Engineers, as well as rigging, crane, scaffolding and related companies, based in the Vaal Triangle, consolidated their skills earlier this month to support the Vanderbijlpark Rotary Club’s eighteenth yearly charity fundraising event, the Rotary River Festival, during which the world’s longest washing line over a body of water was constructed.
Spearheaded by structural engineering company Trinamics Structures MD Jannie Bosman, the team of engineers constructed the 5 km washing line, which would have cost up to R2-million to construct, free of charge. The team of professionals started working together three months ago to devise a system whereby the washing line, donated by fastener specialist Verbolt, was rigged in 50 m sections between two main 38 mm supporting steel cables, supplied by steel giant ArcelorMittal.
ArcelorMittal also supplied four 24 t steel blocks, which acted as counterweights, while Gauteng Rigging Services provided the necessary rigging requirements, taking on the technical challenge of transferring the main support cables across the river and supporting them 4 m above the water level, enabling boaters to navigate the water in the vicinity of the construction.
Further, local engineering company All-In-One Engineering manufactured the slides and provided general engineering expertise, while lifting solutions provider Delta Crane and Plant Hire helped with transport.
Other service providers included engineering and construction group Kentz, which assisted with the design, calculations, drawings and digi- tal project presentation; H&M Metals, which supplied the support towers for the main cables; Juno Enterprises, which provided the main barge that supported the cable in the centre of the river; SGB-Cape, which provided the steel scaffolding structure from which Rotary Club members hung the washing on the line; and Africa Safety Development, which provided the safety plan for the project.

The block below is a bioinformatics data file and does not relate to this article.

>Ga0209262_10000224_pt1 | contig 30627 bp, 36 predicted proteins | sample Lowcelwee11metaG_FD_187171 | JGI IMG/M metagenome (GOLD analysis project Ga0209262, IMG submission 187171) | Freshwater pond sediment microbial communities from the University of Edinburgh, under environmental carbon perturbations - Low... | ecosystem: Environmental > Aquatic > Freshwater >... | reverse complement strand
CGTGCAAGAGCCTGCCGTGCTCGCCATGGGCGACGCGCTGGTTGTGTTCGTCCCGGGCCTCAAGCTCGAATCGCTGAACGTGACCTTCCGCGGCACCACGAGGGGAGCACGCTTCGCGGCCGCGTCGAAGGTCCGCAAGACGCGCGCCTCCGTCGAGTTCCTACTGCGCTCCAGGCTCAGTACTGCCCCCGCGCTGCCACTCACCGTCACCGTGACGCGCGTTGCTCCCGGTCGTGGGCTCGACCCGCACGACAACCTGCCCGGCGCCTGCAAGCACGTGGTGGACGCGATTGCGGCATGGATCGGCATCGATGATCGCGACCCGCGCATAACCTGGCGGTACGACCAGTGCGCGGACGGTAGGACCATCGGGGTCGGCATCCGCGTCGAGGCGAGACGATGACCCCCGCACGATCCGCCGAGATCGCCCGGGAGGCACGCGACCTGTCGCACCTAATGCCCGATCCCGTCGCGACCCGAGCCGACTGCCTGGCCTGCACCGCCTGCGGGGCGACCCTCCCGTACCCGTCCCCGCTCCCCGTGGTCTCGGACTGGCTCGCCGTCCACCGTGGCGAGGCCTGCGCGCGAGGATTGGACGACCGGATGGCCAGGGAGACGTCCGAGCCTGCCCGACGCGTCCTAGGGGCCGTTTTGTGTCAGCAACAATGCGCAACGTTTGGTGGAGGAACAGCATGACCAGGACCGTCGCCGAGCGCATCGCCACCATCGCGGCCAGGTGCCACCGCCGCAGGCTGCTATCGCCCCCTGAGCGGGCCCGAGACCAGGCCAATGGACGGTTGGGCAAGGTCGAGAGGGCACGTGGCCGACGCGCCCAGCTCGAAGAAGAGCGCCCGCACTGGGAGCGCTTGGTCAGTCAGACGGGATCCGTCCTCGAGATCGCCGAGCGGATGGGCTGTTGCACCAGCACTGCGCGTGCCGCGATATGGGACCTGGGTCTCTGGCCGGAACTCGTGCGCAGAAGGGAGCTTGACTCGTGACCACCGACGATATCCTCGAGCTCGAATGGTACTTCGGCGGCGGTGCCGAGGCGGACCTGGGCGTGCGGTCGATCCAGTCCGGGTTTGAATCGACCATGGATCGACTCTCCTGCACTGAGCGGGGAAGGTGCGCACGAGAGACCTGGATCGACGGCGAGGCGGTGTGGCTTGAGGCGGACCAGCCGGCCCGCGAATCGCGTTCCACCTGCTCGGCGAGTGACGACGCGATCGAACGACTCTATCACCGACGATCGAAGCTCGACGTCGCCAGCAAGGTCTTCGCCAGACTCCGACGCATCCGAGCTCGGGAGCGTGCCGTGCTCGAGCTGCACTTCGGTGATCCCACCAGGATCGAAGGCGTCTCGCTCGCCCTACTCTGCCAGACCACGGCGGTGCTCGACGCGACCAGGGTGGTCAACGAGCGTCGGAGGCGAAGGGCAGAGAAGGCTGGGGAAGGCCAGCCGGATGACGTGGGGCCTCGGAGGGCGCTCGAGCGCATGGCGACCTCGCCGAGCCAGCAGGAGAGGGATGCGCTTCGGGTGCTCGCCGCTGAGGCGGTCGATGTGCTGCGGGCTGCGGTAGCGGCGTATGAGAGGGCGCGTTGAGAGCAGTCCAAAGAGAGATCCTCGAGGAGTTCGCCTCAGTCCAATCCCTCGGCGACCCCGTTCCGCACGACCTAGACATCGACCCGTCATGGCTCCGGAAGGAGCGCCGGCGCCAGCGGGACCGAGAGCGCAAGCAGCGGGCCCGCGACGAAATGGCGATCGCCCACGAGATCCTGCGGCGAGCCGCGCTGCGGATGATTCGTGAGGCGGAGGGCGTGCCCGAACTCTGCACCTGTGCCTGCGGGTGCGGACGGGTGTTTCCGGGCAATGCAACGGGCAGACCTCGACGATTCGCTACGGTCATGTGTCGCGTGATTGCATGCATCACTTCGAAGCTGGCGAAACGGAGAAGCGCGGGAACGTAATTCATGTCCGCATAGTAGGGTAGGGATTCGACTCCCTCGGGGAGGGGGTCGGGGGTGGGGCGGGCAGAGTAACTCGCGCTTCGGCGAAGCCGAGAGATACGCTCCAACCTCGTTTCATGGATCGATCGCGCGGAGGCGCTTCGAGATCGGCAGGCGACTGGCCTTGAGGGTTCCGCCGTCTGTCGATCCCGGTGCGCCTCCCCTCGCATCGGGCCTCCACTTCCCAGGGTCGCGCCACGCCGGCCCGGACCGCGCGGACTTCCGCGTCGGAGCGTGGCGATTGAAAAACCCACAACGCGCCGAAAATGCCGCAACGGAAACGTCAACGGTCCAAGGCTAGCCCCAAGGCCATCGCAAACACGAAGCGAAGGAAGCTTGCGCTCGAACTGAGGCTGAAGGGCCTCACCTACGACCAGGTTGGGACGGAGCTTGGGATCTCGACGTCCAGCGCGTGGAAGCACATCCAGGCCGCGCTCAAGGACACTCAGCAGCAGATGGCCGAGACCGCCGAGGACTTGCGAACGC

With the cables weighing a collective 4.5 t, one of the main challenges for the team of engineers was getting the washing line across the river, which needed to be untangled once it was offloaded.
“Obviously, working over water is not an easy feat. We had to use boats and barges to help us get the job done,” says Bosman, adding, however, that one of the greatest feats of the project was that competitors in the area worked together, free of charge, for the sake of the community.
“There was never a problem in terms of rivalry and, considering all the time that the cranes and rigging services had to spend here, as well as the time that the engineers put in, it really was an achievement.”
Meanwhile, stationery manufacturer Waltons provided 15 000 bulldog clips to secure 6 708 school shirts to the washing line. More than 9 000 shirts were donated in total by businesses, schools and private individuals in the community, and will be distributed to needy children in the region.
Fast-moving consumer goods giant Unilever, which manufactures Omo washing powder, also partnered with the Vanderbijlpark Rotary Club to sponsor the washing-line initiative, donating R750 000 that will go towards community upliftment in the Vaal Triangle.
Moreover, local hotel and conference venue Stonehaven-on-Vaal, which hosts the Rotary River Festival each year, sponsored R95 000 to repair the Baddrift bridge, alongside which the festival is held.
Stonehaven MD Rosemary Cloete-Anderson tells Engineering News that, despite her best attempts, she could not persuade the Gauteng Department of Roads and Transport to repair the concrete pillars before the world record attempt.
“We, therefore, took it upon ourselves to repair the bridge, with permission from the department,” she says.
Civil engineering companies Accord Engineering and Derek Arrow & Associates were appointed by the Vanderbijlpark Rotary Club as independent referees to authenticate the record-setting project.